Developmental changes in nitric oxide synthase isoform expression and nitric oxide production in fetal baboon lung

Philip W. Shaul, Sam Afshar, Linda L. Gibson, Todd S. Sherman, Jay D. Kerecman, Peter H. Grubb, Bradley A. Yoder, Donald C. McCurnin

Research output: Contribution to journalReview articlepeer-review

79 Scopus citations


Nitric oxide (NO), produced by NO synthase (NOS), plays a critical role in multiple processes in the lung during the perinatal period. To better understand the regulation of pulmonary NO production in the developing primate, we determined the cell specificity and developmental changes in NOS isoform expression and action in the lungs of third-trimester fetal baboons. Immunohistochemistry in lungs obtained at 175 days (d) of gestation (term = 185 d) revealed that all three NOS isoforms, neuronal NOS (nNOS), endothelial NOS (eNOS), and inducible NOS (iNOS), are primarily expressed in proximal airway epithelium. In proximal lung, there was a marked increase in total NOS enzymatic activity from 125 to 140 d gestation due to elevations in nNOS and eNOS, whereas iNOS expression and activity were minimal. Total NOS activity was constant from 140 to 175 d gestation, and during the latter stage (160-175 d gestation), a dramatic fall in nNOS and eNOS was replaced by a rise in iNOS. Studies done within 1 h of delivery at 125 or 140 d gestation revealed that the principal increase in NOS during the third trimester is associated with an elevation in exhaled NO levels, a decline in expiratory resistance, and greater pulmonary compliance. Thus, there are developmental increases in pulmonary NOS expression and NO production during the early third trimester in the primate that may enhance airway and parenchymal function in the immediate postnatal period.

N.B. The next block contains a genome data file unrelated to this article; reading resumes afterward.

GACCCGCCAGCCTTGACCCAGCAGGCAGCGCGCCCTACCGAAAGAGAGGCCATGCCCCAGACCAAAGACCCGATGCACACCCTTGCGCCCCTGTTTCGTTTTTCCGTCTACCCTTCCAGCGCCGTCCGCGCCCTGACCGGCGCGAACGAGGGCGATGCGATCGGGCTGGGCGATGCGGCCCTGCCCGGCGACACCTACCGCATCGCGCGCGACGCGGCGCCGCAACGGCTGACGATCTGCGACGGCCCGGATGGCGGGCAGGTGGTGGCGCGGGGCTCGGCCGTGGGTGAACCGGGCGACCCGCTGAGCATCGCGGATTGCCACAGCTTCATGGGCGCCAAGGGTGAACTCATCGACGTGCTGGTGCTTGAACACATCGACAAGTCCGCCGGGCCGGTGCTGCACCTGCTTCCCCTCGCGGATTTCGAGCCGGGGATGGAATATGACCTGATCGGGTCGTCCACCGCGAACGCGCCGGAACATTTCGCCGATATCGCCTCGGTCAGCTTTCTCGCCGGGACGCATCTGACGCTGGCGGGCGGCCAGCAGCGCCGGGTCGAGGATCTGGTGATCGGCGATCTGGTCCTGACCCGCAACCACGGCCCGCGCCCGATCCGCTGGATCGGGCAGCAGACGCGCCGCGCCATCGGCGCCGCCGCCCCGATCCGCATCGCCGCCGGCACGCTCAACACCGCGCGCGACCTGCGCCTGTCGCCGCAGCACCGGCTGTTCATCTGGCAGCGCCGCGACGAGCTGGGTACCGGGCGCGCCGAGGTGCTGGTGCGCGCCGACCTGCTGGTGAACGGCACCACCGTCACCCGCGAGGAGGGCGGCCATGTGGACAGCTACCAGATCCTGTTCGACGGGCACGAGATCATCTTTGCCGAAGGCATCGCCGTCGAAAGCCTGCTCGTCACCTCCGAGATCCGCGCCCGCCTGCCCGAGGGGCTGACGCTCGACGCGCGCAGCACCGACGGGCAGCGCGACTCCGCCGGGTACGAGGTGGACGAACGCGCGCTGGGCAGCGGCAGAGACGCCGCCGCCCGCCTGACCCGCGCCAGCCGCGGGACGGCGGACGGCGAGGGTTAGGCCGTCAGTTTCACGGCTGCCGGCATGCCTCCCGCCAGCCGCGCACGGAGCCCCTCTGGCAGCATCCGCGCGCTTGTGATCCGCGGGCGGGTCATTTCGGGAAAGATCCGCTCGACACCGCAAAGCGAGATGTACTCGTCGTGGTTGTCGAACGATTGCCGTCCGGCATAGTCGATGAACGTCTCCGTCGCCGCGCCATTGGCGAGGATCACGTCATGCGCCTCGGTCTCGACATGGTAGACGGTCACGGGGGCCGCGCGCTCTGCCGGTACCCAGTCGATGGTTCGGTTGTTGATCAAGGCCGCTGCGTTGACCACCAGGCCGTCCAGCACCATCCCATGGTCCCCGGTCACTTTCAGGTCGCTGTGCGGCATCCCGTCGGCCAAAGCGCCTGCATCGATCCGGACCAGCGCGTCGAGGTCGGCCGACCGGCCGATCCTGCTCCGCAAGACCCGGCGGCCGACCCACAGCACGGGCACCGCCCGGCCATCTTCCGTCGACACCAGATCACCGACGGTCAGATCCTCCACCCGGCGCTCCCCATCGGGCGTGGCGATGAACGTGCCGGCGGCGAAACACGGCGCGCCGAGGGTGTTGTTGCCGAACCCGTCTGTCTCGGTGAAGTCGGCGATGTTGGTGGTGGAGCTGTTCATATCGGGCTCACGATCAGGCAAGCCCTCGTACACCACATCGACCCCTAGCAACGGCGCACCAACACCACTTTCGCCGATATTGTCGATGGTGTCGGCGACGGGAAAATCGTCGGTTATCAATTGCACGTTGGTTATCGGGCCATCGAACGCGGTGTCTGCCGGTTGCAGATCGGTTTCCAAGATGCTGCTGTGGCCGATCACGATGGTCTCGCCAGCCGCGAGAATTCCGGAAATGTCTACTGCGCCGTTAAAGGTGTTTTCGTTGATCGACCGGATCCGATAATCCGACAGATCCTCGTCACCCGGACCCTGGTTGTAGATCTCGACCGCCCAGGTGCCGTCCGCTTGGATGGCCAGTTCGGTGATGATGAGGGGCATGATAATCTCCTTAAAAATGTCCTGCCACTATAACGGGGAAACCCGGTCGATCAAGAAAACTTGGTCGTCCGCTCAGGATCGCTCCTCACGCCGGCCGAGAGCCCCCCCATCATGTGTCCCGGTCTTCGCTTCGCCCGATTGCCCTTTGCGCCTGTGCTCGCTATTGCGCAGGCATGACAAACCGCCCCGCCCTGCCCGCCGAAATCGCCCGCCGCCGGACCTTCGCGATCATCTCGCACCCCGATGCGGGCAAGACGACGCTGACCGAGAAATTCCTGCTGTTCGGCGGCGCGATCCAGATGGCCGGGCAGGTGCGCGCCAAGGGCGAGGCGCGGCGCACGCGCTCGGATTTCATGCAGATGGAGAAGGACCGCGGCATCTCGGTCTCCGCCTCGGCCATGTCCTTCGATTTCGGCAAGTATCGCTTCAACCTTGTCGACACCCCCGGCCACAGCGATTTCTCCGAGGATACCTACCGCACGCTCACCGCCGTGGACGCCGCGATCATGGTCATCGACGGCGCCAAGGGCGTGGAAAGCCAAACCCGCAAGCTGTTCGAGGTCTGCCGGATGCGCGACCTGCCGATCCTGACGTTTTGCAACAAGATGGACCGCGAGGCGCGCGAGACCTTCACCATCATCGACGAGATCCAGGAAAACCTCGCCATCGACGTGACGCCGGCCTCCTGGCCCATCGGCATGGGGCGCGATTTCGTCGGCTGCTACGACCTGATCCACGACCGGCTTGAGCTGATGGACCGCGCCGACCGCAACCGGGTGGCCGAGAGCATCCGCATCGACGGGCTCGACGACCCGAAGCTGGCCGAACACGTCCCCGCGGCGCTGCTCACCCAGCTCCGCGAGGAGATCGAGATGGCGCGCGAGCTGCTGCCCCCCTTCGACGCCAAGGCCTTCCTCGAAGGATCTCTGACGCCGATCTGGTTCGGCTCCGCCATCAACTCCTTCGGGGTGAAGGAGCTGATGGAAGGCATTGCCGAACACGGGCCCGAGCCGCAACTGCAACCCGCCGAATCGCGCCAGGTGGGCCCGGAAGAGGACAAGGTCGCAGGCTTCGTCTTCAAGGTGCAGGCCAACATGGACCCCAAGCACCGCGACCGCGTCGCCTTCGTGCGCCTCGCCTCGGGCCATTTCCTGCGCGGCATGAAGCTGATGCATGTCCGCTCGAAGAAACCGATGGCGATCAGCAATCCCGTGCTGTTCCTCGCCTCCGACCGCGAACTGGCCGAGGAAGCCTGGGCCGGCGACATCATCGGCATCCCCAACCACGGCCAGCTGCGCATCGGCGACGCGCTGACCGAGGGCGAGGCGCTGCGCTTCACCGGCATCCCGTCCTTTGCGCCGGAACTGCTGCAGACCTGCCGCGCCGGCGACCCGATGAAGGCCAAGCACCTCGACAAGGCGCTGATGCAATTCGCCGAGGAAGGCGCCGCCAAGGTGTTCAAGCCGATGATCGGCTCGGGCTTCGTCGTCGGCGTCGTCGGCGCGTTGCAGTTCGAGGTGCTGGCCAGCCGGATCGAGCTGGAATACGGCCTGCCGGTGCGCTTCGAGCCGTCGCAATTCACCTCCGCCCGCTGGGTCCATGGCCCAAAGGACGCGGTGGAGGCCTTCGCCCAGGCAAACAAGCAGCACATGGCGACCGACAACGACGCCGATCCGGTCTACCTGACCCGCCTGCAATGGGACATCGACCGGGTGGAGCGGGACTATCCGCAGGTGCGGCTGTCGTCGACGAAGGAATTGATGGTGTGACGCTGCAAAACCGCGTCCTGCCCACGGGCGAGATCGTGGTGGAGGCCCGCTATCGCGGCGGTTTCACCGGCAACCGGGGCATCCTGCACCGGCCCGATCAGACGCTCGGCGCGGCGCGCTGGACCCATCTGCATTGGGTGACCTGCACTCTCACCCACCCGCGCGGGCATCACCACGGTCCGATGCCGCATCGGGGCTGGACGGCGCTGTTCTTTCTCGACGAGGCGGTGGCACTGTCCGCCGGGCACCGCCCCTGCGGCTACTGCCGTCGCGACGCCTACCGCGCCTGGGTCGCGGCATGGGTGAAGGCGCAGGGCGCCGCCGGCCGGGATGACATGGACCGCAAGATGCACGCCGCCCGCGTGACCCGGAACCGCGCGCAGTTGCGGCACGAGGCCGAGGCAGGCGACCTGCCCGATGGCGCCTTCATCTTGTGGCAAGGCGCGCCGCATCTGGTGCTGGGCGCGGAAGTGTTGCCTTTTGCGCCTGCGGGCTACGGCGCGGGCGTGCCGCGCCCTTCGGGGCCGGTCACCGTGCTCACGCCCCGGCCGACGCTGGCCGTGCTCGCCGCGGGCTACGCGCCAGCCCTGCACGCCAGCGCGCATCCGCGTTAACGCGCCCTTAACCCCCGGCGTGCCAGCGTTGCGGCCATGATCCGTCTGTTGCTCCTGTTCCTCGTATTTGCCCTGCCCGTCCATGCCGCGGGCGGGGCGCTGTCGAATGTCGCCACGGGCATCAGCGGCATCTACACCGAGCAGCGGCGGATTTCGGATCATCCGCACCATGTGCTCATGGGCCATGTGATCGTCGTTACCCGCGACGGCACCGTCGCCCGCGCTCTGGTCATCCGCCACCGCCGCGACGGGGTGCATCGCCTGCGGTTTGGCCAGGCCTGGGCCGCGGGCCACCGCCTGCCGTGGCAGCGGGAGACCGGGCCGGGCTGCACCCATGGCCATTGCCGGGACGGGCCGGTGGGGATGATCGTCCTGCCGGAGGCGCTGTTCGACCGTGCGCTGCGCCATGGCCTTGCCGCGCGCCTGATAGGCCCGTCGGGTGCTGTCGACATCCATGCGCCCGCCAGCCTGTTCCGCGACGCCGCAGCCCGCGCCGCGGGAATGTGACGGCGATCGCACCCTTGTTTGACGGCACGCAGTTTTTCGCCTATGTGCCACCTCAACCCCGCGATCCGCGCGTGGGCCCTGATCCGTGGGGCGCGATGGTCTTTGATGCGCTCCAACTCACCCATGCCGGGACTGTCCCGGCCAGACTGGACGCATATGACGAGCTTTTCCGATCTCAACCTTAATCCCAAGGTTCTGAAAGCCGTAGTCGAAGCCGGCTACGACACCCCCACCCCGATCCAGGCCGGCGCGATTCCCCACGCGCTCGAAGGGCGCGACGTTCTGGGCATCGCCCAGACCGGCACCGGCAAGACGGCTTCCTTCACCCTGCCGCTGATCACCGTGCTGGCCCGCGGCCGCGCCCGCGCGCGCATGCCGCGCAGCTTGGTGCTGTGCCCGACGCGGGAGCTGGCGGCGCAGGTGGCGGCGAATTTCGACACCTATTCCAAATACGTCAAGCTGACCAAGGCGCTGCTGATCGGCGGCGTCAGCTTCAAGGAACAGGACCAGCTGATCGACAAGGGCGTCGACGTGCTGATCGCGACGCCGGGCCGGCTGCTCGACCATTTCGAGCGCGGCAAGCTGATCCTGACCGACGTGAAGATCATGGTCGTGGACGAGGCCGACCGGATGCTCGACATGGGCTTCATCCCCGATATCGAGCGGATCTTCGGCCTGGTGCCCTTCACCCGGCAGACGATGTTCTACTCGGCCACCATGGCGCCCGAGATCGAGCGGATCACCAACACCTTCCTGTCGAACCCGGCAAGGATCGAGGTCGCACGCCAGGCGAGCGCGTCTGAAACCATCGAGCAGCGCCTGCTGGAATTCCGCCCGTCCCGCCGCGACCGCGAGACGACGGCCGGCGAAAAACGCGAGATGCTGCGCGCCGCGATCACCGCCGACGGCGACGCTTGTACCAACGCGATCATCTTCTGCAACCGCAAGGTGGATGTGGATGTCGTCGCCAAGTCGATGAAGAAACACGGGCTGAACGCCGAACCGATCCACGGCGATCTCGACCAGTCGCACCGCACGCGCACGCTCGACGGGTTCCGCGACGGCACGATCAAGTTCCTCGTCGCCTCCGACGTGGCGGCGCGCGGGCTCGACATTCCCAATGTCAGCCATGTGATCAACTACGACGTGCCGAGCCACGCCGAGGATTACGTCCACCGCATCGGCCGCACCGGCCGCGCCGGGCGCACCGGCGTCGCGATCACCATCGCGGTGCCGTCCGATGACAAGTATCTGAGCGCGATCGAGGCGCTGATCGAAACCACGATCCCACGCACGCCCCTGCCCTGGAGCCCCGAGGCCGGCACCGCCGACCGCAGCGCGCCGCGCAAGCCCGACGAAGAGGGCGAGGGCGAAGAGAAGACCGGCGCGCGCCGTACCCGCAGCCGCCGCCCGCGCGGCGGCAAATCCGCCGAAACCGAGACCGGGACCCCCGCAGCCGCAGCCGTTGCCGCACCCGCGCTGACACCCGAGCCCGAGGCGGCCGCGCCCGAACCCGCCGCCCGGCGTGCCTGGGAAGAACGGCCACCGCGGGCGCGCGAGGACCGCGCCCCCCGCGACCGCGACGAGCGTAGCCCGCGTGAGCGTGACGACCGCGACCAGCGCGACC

Original languageEnglish (US)
Pages (from-to)L1192-L1199
JournalAmerican Journal of Physiology - Lung Cellular and Molecular Physiology
Issue number6 27-6
StatePublished - Dec 1 2002
Externally publishedYes


  • Airway epithelium
  • Compliance
  • Expiratory resistance
  • Primate

ASJC Scopus subject areas

  • Physiology (medical)
  • Physiology
  • Pulmonary and Respiratory Medicine
  • Cell Biology


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